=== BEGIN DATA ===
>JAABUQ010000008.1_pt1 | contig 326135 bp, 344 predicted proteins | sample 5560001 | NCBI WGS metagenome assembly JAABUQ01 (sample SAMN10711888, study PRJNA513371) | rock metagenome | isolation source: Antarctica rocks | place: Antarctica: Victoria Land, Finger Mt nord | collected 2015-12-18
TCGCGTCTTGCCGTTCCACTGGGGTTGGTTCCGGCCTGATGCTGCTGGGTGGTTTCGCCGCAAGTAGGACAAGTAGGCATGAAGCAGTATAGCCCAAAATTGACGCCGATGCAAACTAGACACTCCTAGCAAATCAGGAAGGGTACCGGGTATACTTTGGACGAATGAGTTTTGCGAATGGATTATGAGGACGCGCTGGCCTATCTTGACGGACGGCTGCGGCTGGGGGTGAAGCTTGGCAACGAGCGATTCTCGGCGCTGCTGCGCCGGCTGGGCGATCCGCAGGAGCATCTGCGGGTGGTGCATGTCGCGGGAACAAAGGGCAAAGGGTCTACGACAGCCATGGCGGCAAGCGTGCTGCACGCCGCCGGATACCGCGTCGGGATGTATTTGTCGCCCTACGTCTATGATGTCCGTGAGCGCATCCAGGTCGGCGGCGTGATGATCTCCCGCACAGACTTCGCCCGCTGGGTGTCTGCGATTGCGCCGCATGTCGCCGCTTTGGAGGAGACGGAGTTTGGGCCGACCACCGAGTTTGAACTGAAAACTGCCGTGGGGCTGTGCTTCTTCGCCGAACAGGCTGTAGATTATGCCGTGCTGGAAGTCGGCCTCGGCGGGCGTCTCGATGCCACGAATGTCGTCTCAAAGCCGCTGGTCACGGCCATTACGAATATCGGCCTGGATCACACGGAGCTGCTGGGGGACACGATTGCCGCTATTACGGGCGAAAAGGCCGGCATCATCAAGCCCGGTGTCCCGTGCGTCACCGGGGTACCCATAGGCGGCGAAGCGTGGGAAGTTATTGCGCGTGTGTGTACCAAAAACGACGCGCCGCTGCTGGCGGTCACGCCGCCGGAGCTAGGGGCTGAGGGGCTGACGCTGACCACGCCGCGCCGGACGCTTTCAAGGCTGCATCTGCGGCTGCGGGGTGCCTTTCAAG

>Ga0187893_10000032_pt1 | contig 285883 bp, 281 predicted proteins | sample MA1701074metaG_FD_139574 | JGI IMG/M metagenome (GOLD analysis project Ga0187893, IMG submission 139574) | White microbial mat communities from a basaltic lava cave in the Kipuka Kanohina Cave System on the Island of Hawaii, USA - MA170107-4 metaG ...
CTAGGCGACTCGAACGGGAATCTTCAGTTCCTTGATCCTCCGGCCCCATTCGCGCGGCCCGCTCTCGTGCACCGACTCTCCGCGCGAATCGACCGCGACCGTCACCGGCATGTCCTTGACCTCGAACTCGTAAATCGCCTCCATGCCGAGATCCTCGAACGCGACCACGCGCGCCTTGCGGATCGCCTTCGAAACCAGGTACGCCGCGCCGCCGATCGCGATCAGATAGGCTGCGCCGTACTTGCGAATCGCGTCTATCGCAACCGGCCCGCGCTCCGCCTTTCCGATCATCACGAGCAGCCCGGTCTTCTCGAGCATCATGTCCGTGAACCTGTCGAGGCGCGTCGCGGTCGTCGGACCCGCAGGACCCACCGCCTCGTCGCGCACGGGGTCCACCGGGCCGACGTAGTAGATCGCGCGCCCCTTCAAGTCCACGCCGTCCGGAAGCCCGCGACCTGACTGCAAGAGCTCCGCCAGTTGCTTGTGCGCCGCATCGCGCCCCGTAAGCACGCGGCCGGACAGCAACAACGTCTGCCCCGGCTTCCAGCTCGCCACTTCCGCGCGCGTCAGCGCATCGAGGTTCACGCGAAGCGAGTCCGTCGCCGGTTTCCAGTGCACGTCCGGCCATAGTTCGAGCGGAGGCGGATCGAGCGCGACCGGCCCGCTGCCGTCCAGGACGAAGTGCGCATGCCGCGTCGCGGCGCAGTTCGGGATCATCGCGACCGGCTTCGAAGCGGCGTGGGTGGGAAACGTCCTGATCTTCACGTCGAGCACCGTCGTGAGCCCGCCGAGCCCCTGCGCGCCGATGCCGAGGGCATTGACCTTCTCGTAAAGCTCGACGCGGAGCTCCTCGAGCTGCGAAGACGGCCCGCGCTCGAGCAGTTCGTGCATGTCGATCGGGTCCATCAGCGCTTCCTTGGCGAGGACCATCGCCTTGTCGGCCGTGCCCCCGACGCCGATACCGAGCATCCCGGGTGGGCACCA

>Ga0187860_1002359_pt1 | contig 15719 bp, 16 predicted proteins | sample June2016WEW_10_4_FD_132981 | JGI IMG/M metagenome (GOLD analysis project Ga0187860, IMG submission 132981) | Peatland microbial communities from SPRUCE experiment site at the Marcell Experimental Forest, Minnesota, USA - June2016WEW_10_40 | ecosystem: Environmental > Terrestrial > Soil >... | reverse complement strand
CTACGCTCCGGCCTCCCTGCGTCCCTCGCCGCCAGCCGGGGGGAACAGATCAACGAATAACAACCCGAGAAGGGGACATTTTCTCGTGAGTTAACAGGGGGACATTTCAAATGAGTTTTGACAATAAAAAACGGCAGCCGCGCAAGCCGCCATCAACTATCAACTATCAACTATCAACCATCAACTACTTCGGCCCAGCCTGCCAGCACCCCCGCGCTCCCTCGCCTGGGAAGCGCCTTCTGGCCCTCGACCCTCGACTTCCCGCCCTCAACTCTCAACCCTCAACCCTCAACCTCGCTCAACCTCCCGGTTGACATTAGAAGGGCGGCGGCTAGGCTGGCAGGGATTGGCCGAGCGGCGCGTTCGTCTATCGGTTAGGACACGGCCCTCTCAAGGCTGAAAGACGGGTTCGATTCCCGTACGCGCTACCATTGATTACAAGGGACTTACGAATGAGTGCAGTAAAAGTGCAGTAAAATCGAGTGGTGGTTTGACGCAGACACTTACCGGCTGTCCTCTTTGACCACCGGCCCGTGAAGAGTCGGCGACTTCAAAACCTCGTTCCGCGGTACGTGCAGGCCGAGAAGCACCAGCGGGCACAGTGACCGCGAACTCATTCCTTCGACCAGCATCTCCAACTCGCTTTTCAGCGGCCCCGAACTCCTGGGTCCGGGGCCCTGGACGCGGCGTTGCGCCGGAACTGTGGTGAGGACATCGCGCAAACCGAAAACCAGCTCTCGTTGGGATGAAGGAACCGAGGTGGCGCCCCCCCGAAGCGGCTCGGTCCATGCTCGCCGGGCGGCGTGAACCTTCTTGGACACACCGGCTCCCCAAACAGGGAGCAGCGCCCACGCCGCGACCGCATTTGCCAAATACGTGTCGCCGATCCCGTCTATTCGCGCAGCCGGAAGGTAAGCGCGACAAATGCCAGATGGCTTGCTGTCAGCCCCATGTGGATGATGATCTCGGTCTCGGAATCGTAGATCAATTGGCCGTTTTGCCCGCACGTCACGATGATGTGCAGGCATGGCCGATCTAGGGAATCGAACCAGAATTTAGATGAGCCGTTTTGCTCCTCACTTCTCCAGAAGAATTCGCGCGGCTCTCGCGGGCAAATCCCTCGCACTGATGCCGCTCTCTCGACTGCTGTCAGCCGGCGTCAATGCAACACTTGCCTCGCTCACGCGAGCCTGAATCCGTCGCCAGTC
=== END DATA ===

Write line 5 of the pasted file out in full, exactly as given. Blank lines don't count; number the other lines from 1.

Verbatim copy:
>Ga0187860_1002359_pt1 | contig 15719 bp, 16 predicted proteins | sample June2016WEW_10_4_FD_132981 | JGI IMG/M metagenome (GOLD analysis project Ga0187860, IMG submission 132981) | Peatland microbial communities from SPRUCE experiment site at the Marcell Experimental Forest, Minnesota, USA - June2016WEW_10_40 | ecosystem: Environmental > Terrestrial > Soil >... | reverse complement strand